Cinq, quatre, trois, deux, un. Allumage Vulcain! This is the moment Ariane 6’s main engine was sparked into life, and the entire main stage of the new rocket and the many parts of the launch pad in Kourou, French Guiana, practiced for the full duration of a launch. Of course, as planned, the test model did not leave the ground.
Without its boosters, instead of piercing the clouds Ariane 6’ created its own on Earth: a clean byproduct of the Vulcain 2.1 engine’s oxygen and hydrogen propellants, which came together to send out impressive swirls of H2O.
After the almost 150 tonnes of propellant was burnt through and the clouds dispersed, the curtains closed on the successful rehearsal. The data from thousands of monitors around the rocket will be crunched in the coming weeks to learn all that’s needed for Ariane’s next, real, flight.
For more on this test, see Ariane 6’s Hot Fire Rocket Engine Test.
Ariane 6 is a European expendable launch vehicle being developed by the European Space Agency (ESA) in collaboration with ArianeGroup. It is designed to be a more flexible and cost-effective successor to the Ariane 5 rocket. Ariane 6 is intended to maintain Europe’s competitive edge in the global satellite launch market.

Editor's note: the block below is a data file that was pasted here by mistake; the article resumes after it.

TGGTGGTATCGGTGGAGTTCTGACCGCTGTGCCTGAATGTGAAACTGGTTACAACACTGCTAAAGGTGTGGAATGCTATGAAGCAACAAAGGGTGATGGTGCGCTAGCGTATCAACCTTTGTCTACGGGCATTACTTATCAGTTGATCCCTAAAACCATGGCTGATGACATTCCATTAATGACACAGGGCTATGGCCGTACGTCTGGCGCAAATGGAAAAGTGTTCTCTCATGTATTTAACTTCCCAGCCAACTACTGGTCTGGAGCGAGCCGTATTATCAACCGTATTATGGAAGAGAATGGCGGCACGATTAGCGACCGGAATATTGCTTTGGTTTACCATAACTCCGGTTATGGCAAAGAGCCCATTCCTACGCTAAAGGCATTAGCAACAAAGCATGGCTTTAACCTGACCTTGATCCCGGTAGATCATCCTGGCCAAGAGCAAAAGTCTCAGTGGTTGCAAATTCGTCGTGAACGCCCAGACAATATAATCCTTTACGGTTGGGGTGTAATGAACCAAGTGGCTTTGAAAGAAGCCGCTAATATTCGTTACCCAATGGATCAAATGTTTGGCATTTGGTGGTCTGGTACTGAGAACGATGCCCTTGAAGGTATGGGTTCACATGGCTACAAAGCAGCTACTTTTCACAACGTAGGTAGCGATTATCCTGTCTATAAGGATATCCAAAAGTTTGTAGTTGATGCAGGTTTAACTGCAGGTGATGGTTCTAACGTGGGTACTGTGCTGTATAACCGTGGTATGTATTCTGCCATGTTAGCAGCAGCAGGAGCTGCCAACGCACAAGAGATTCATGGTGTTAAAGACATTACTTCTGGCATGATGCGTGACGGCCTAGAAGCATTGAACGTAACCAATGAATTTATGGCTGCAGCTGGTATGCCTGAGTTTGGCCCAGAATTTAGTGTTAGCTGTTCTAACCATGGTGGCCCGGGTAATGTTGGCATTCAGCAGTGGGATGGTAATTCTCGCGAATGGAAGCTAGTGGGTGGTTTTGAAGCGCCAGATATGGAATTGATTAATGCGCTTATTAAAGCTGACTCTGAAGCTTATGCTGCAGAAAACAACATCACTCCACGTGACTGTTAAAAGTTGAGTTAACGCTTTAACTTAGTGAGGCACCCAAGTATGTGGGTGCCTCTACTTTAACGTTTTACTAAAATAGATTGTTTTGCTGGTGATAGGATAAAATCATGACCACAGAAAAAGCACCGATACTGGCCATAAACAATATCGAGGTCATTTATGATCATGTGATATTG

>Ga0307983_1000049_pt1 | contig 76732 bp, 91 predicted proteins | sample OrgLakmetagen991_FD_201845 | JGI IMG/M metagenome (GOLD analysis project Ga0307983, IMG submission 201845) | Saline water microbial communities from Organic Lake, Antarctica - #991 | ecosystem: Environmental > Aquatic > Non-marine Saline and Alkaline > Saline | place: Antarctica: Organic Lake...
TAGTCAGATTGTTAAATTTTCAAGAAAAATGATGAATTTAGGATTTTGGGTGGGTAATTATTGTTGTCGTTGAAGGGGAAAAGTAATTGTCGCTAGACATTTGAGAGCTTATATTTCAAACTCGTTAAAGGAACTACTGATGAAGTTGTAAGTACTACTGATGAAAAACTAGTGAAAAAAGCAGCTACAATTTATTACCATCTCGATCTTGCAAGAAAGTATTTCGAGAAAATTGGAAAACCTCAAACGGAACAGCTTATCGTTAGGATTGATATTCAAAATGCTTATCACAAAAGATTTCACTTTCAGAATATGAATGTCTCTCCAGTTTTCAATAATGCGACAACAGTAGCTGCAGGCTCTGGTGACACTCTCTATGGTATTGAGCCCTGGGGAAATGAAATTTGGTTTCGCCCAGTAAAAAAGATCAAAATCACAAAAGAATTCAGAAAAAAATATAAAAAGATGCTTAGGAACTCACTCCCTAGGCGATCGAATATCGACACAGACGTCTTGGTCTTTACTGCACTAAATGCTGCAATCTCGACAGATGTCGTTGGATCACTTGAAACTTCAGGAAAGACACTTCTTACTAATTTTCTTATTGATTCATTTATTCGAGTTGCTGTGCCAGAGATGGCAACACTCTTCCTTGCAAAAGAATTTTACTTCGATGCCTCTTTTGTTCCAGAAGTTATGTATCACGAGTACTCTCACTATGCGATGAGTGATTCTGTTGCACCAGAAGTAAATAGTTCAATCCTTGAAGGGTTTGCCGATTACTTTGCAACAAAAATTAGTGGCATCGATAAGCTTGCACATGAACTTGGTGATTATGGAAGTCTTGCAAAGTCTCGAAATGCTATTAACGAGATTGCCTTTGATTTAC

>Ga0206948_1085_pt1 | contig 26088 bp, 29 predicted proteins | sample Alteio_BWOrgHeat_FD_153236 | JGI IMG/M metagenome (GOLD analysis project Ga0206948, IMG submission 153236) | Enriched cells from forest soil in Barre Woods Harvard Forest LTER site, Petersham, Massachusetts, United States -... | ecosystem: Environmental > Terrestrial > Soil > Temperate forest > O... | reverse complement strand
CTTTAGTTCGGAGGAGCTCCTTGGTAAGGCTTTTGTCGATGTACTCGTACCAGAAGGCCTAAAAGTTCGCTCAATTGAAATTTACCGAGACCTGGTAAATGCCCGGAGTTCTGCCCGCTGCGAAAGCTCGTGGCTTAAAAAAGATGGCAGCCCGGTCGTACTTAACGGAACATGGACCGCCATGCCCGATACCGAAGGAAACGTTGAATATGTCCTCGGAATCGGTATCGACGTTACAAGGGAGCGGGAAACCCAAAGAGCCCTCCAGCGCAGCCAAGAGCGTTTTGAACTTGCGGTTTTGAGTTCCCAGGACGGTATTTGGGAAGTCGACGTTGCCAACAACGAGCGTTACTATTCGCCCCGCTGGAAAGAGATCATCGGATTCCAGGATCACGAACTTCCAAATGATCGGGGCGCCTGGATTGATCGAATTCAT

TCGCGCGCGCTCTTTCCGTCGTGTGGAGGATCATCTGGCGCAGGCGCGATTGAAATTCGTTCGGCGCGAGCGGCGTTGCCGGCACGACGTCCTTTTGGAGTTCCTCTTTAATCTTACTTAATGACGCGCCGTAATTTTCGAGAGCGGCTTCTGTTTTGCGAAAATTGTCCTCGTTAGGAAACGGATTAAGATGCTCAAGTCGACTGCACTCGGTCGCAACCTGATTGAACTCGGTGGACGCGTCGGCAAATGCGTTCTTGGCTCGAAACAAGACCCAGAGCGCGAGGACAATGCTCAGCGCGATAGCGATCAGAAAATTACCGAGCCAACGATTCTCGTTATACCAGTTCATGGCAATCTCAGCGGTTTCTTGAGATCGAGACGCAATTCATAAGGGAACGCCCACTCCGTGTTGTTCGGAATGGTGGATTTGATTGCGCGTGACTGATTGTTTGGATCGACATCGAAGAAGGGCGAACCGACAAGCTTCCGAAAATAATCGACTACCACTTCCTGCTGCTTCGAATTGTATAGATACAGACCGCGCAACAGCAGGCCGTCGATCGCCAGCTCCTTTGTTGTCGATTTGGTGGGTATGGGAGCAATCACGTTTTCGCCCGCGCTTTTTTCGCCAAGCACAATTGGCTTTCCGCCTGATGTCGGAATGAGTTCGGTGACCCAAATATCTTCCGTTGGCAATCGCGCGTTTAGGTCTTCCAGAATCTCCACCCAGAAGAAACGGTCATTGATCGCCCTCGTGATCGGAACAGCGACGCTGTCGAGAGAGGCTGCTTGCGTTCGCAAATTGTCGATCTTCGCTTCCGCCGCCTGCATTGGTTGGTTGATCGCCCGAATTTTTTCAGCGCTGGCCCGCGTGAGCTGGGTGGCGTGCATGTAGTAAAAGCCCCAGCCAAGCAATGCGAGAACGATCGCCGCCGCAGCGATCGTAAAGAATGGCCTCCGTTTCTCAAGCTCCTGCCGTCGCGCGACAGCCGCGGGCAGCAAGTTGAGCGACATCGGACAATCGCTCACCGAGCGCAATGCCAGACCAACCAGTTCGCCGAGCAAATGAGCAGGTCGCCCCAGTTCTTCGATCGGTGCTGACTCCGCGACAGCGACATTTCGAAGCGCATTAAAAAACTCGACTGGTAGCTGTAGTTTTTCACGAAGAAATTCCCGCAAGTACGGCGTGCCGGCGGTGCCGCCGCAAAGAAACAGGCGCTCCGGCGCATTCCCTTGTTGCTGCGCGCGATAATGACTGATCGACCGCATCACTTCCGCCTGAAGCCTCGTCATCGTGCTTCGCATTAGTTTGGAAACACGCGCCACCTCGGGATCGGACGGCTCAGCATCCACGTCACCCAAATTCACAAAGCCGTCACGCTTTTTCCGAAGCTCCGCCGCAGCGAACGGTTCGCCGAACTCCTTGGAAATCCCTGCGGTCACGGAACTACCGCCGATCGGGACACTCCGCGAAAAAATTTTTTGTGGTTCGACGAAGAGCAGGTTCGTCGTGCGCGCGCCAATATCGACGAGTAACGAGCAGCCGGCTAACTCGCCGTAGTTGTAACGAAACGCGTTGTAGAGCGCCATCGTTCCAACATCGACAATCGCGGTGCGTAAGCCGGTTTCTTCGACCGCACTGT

There are two main variants of Ariane 6: the Ariane 62, with two solid rocket boosters, and the Ariane 64, with four. This modular approach allows it to cater to a wide range of missions, from delivering commercial satellites into geostationary orbit to sending payloads to deeper space.
One of the key features of Ariane 6 is its use of updated technology, including a more efficient Vulcain 2.1 main engine and an improved upper stage engine, the Vinci. These enhancements aim to increase payload capacity and reduce operational costs.
Ariane 6 is part of Europe’s broader strategy to remain a significant player in the space industry, offering a reliable and versatile launch option for both governmental and commercial customers. The rocket is expected to have its inaugural flight in the near future, marking a significant milestone in European space capabilities.